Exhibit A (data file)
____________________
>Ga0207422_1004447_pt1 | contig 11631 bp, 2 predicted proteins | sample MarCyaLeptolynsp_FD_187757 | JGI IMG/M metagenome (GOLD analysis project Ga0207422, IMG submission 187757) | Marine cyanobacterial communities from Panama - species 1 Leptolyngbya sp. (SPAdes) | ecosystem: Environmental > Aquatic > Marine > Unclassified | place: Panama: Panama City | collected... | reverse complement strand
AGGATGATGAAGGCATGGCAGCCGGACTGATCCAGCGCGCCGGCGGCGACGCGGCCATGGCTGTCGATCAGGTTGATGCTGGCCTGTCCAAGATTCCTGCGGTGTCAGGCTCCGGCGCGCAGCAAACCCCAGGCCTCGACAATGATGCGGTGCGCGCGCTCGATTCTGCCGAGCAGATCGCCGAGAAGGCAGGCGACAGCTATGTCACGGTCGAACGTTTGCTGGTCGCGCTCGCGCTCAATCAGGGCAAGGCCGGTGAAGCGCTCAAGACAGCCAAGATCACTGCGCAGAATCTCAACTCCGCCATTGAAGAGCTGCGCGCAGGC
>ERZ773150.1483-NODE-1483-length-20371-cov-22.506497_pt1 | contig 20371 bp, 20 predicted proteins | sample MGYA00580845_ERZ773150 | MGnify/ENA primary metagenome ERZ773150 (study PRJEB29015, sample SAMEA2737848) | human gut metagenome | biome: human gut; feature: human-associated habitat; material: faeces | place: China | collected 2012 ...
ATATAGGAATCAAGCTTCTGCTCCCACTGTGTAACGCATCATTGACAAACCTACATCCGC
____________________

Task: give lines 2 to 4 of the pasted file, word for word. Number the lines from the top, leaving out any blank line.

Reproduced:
AGGATGATGAAGGCATGGCAGCCGGACTGATCCAGCGCGCCGGCGGCGACGCGGCCATGGCTGTCGATCAGGTTGATGCTGGCCTGTCCAAGATTCCTGCGGTGTCAGGCTCCGGCGCGCAGCAAACCCCAGGCCTCGACAATGATGCGGTGCGCGCGCTCGATTCTGCCGAGCAGATCGCCGAGAAGGCAGGCGACAGCTATGTCACGGTCGAACGTTTGCTGGTCGCGCTCGCGCTCAATCAGGGCAAGGCCGGTGAAGCGCTCAAGACAGCCAAGATCACTGCGCAGAATCTCAACTCCGCCATTGAAGAGCTGCGCGCAGGC
>ERZ773150.1483-NODE-1483-length-20371-cov-22.506497_pt1 | contig 20371 bp, 20 predicted proteins | sample MGYA00580845_ERZ773150 | MGnify/ENA primary metagenome ERZ773150 (study PRJEB29015, sample SAMEA2737848) | human gut metagenome | biome: human gut; feature: human-associated habitat; material: faeces | place: China | collected 2012 ...
ATATAGGAATCAAGCTTCTGCTCCCACTGTGTAACGCATCATTGACAAACCTACATCCGC